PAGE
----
Development - Better with sheets, you can vary development to suit the intended photography.  You'd have to carry a LOT of roll backs to accomplish that.

Scanning - Yes, it's cheaper to drum scan 6x7, but that's a cost of resolution.  If you're flatbed scanning at home the only difference is the number of images you scan at a time.

Storage - ?  It's pretty easy to store 4x5, I use index card boxes.

The only extra hassle I see is loading and carrying film holders, but it's worth it for me.  Now, a long trip in the backcountry traveling light?  A 6x9 back loaded with Portra 400, camera and two lenses becomes attractive.
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Christoph C. Feldhaim
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« Reply #25 on: February 29, 2012, 10:35:39 AM »
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[...]  Now, a long trip in the backcountry traveling light?  A 6x9 back loaded with Portra 400, camera and two lenses becomes attractive.

Actually thats one of my future plans.  Grin
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John Rodriguez
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« Reply #26 on: March 01, 2012, 10:44:35 AM »
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I've got a setup just for that purpose  Grin
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mmurph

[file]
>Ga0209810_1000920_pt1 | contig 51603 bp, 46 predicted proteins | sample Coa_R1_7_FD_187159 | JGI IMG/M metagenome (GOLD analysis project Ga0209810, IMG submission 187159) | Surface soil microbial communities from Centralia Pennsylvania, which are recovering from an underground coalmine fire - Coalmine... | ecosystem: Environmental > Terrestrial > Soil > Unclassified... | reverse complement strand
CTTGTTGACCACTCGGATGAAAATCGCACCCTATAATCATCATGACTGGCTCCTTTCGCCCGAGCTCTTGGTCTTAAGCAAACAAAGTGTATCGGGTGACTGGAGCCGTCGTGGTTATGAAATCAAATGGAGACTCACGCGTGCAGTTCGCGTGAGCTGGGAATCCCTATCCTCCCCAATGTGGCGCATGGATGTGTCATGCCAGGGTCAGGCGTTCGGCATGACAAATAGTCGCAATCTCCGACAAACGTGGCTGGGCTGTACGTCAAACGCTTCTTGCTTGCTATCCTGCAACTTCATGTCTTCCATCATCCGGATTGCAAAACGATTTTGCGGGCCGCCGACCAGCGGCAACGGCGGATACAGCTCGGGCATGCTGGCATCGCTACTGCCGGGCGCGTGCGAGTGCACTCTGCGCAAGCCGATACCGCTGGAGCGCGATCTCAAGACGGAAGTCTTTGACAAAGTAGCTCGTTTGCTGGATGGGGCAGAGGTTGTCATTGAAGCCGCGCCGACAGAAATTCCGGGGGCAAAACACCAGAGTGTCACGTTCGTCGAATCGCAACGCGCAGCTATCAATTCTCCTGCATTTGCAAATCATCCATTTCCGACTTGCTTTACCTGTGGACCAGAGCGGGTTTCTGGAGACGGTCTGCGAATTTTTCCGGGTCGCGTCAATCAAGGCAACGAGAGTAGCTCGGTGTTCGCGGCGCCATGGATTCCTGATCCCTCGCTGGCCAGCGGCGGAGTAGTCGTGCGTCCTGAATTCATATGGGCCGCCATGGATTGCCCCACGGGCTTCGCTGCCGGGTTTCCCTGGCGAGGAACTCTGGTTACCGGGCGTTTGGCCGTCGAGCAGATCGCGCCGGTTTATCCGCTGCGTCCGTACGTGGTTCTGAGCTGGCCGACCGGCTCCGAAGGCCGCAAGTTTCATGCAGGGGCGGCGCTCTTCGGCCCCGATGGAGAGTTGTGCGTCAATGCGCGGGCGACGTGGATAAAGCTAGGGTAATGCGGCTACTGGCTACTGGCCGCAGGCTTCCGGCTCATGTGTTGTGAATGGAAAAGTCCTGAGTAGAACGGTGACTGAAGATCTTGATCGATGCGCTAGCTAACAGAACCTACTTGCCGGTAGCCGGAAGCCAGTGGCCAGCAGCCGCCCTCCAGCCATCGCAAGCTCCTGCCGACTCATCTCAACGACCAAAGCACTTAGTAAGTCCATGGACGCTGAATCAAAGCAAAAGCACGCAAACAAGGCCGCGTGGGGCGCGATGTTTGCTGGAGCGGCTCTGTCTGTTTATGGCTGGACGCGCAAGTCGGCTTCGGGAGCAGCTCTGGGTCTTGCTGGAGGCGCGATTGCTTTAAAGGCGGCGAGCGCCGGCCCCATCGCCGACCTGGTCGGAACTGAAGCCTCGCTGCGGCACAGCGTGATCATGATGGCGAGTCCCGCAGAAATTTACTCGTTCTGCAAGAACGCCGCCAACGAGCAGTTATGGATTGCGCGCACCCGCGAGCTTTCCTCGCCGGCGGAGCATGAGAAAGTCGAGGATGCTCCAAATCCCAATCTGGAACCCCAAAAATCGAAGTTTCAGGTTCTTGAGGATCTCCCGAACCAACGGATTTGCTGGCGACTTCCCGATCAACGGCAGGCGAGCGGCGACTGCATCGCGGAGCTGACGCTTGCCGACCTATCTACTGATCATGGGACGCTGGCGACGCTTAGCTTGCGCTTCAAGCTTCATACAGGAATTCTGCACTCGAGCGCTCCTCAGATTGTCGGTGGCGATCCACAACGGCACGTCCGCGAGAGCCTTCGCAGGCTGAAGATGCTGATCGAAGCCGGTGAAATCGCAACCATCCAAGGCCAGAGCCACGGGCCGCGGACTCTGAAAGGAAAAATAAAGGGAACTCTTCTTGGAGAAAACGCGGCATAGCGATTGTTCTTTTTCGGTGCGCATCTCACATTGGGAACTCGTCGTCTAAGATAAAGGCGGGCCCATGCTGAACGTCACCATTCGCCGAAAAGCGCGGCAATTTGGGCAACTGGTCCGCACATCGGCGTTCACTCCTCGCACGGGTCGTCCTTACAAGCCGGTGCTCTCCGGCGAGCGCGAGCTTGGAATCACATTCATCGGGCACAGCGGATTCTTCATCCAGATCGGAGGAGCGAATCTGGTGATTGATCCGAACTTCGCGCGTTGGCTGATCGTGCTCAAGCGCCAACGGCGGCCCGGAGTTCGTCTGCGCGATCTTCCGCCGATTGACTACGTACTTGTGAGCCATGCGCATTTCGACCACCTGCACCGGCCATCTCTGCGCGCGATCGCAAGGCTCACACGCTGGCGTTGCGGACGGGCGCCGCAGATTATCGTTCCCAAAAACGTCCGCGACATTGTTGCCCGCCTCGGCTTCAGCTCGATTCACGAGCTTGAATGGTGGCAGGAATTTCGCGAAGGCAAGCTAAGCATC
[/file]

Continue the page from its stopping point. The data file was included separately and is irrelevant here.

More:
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« Reply #27 on: March 02, 2012, 12:09:13 PM »
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I used to develop all of my own B&W film. I used to buy bulk chemicals and mix my own developers, etc.

When I switched to shooting all C-41 film in 1998 (and converting to B&W from color - incredible control in LR to do that now)  I started to send all of my film to the lab.  There just is not teh creativity involved with color film developing as there is with B&W.

I also went to all digital output with film capture in 1998.  I chose Portra 160 NC for scanning because of the dynamic range it captured. You can always "throw away" information to get higher saturation/contrast. You can't go in the opposite direction as easily.

When I got my Canon 1DsII in 2004, I stopped using my 645 and 6x7 film cameras. It wasn't exactly planned, it was just what happened.  That was the tipping point for me in terms of quality & work flow & cost.  My 6x7 pro film with lab developing was $1 per frame.

I continued to ship my 4x5 film to E-6 Lab in Atlanta (they also do C-41.)

With the newest generation of 35mm FF cameras coming, I have sold all of my 4x5 film equipment.  Again, it is the tipping point of quality vs. cost vs. what I can get by stitching, etc. 

That is not to say there is equal quality, or no reason to shoot 4x5 or MFDB anymore.  It is just that the marginal value and incremental cost at $5 per sheet tipped the value to the latest generation of cameras for me.

Michael